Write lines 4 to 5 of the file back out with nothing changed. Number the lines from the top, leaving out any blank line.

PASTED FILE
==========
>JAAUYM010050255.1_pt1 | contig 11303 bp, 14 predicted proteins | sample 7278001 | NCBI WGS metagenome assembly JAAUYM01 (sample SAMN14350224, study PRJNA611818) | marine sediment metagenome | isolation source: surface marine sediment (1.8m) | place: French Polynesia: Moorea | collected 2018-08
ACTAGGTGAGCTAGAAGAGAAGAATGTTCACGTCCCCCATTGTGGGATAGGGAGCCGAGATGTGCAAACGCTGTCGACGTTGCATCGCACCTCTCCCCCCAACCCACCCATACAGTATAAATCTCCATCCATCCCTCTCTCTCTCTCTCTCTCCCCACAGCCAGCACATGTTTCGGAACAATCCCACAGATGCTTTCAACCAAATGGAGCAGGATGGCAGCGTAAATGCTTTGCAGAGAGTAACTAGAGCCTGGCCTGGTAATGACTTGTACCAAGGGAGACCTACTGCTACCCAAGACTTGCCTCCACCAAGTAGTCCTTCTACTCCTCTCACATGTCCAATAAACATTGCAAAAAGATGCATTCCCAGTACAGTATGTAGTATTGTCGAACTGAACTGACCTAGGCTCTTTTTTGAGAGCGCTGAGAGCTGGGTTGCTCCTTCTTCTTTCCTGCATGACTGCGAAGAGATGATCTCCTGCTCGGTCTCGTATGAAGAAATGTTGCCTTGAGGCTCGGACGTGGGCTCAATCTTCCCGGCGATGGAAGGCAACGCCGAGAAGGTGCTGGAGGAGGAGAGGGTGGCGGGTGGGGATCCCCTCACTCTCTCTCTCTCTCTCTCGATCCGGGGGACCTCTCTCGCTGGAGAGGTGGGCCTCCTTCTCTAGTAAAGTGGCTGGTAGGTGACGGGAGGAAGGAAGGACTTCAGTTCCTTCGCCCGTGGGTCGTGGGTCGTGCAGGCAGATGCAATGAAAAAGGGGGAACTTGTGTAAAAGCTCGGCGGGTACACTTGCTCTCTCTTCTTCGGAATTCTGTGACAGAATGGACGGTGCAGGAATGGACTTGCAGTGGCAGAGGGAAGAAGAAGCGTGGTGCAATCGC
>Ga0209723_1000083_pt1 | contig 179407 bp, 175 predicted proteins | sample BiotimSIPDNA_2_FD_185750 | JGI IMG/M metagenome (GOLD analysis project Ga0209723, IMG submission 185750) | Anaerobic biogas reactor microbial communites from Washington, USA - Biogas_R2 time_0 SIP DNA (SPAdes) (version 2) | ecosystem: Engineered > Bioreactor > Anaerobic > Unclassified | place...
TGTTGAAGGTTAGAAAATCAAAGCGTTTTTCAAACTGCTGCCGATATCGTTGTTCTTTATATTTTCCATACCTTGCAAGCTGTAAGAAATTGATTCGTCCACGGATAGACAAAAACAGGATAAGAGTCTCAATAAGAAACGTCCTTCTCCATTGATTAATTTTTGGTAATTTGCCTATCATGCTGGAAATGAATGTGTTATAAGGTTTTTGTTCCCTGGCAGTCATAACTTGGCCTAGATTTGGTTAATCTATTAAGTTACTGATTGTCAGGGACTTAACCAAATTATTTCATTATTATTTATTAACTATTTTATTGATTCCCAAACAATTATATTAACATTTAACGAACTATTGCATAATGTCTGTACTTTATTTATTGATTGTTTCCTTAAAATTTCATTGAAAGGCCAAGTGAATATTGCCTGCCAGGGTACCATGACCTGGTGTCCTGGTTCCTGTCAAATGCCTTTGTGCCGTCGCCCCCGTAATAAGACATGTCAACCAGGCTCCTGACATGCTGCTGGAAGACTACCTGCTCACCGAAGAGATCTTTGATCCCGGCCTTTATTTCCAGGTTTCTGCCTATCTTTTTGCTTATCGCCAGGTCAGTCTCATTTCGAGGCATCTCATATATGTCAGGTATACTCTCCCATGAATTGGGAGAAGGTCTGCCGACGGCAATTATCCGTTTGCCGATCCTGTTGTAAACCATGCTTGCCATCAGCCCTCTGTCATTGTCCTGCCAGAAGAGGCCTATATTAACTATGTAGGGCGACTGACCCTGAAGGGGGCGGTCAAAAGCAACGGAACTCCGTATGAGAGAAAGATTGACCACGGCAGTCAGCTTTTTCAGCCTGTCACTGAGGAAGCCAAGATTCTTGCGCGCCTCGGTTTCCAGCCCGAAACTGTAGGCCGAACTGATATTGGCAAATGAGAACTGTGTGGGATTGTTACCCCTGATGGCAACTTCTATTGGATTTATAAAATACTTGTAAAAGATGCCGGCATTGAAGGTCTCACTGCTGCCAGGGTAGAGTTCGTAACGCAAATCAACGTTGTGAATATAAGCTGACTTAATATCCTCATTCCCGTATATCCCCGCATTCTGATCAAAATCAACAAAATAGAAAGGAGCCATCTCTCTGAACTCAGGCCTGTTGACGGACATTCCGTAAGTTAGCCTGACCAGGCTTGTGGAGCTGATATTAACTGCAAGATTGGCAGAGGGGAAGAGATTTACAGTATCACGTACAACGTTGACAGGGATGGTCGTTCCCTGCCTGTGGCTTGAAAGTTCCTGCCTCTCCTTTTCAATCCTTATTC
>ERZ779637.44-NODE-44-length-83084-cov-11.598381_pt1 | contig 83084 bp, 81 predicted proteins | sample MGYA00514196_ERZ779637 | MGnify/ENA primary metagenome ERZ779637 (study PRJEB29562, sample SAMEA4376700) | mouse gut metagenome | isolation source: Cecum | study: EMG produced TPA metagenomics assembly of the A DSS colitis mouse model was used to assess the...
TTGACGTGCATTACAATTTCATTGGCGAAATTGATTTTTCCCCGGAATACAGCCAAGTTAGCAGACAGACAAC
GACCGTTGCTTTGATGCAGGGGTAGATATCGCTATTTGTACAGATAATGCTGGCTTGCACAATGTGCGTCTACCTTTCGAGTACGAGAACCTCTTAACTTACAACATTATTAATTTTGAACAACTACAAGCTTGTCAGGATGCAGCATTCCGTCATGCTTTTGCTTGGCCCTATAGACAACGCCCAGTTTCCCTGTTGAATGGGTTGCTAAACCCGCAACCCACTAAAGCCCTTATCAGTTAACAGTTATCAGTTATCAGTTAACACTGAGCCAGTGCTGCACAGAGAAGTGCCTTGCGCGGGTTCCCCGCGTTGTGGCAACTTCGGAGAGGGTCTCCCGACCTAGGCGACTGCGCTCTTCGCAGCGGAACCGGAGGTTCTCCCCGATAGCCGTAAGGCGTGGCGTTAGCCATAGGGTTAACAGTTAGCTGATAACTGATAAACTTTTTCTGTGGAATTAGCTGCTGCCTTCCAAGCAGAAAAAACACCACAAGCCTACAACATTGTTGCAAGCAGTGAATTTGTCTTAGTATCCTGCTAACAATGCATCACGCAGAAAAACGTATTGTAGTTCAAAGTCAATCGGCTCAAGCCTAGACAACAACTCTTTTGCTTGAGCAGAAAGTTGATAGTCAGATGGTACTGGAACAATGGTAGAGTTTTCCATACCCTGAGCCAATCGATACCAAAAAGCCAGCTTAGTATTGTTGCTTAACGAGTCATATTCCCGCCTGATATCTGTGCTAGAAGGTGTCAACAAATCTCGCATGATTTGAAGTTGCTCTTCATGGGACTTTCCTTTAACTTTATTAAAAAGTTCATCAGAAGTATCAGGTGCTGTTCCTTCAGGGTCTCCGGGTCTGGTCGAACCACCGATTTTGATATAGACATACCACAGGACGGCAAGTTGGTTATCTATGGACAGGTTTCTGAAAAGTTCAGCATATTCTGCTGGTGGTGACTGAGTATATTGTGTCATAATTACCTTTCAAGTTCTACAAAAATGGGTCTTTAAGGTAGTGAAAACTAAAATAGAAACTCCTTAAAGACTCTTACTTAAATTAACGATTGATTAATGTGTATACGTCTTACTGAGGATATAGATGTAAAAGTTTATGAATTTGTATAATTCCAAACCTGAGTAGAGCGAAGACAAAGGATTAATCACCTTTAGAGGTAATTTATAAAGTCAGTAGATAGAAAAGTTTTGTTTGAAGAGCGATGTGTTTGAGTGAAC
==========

TGTTGAAGGTTAGAAAATCAAAGCGTTTTTCAAACTGCTGCCGATATCGTTGTTCTTTATATTTTCCATACCTTGCAAGCTGTAAGAAATTGATTCGTCCACGGATAGACAAAAACAGGATAAGAGTCTCAATAAGAAACGTCCTTCTCCATTGATTAATTTTTGGTAATTTGCCTATCATGCTGGAAATGAATGTGTTATAAGGTTTTTGTTCCCTGGCAGTCATAACTTGGCCTAGATTTGGTTAATCTATTAAGTTACTGATTGTCAGGGACTTAACCAAATTATTTCATTATTATTTATTAACTATTTTATTGATTCCCAAACAATTATATTAACATTTAACGAACTATTGCATAATGTCTGTACTTTATTTATTGATTGTTTCCTTAAAATTTCATTGAAAGGCCAAGTGAATATTGCCTGCCAGGGTACCATGACCTGGTGTCCTGGTTCCTGTCAAATGCCTTTGTGCCGTCGCCCCCGTAATAAGACATGTCAACCAGGCTCCTGACATGCTGCTGGAAGACTACCTGCTCACCGAAGAGATCTTTGATCCCGGCCTTTATTTCCAGGTTTCTGCCTATCTTTTTGCTTATCGCCAGGTCAGTCTCATTTCGAGGCATCTCATATATGTCAGGTATACTCTCCCATGAATTGGGAGAAGGTCTGCCGACGGCAATTATCCGTTTGCCGATCCTGTTGTAAACCATGCTTGCCATCAGCCCTCTGTCATTGTCCTGCCAGAAGAGGCCTATATTAACTATGTAGGGCGACTGACCCTGAAGGGGGCGGTCAAAAGCAACGGAACTCCGTATGAGAGAAAGATTGACCACGGCAGTCAGCTTTTTCAGCCTGTCACTGAGGAAGCCAAGATTCTTGCGCGCCTCGGTTTCCAGCCCGAAACTGTAGGCCGAACTGATATTGGCAAATGAGAACTGTGTGGGATTGTTACCCCTGATGGCAACTTCTATTGGATTTATAAAATACTTGTAAAAGATGCCGGCATTGAAGGTCTCACTGCTGCCAGGGTAGAGTTCGTAACGCAAATCAACGTTGTGAATATAAGCTGACTTAATATCCTCATTCCCGTATATCCCCGCATTCTGATCAAAATCAACAAAATAGAAAGGAGCCATCTCTCTGAACTCAGGCCTGTTGACGGACATTCCGTAAGTTAGCCTGACCAGGCTTGTGGAGCTGATATTAACTGCAAGATTGGCAGAGGGGAAGAGATTTACAGTATCACGTACAACGTTGACAGGGATGGTCGTTCCCTGCCTGTGGCTTGAAAGTTCCTGCCTCTCCTTTTCAATCCTTATTC
>ERZ779637.44-NODE-44-length-83084-cov-11.598381_pt1 | contig 83084 bp, 81 predicted proteins | sample MGYA00514196_ERZ779637 | MGnify/ENA primary metagenome ERZ779637 (study PRJEB29562, sample SAMEA4376700) | mouse gut metagenome | isolation source: Cecum | study: EMG produced TPA metagenomics assembly of the A DSS colitis mouse model was used to assess the...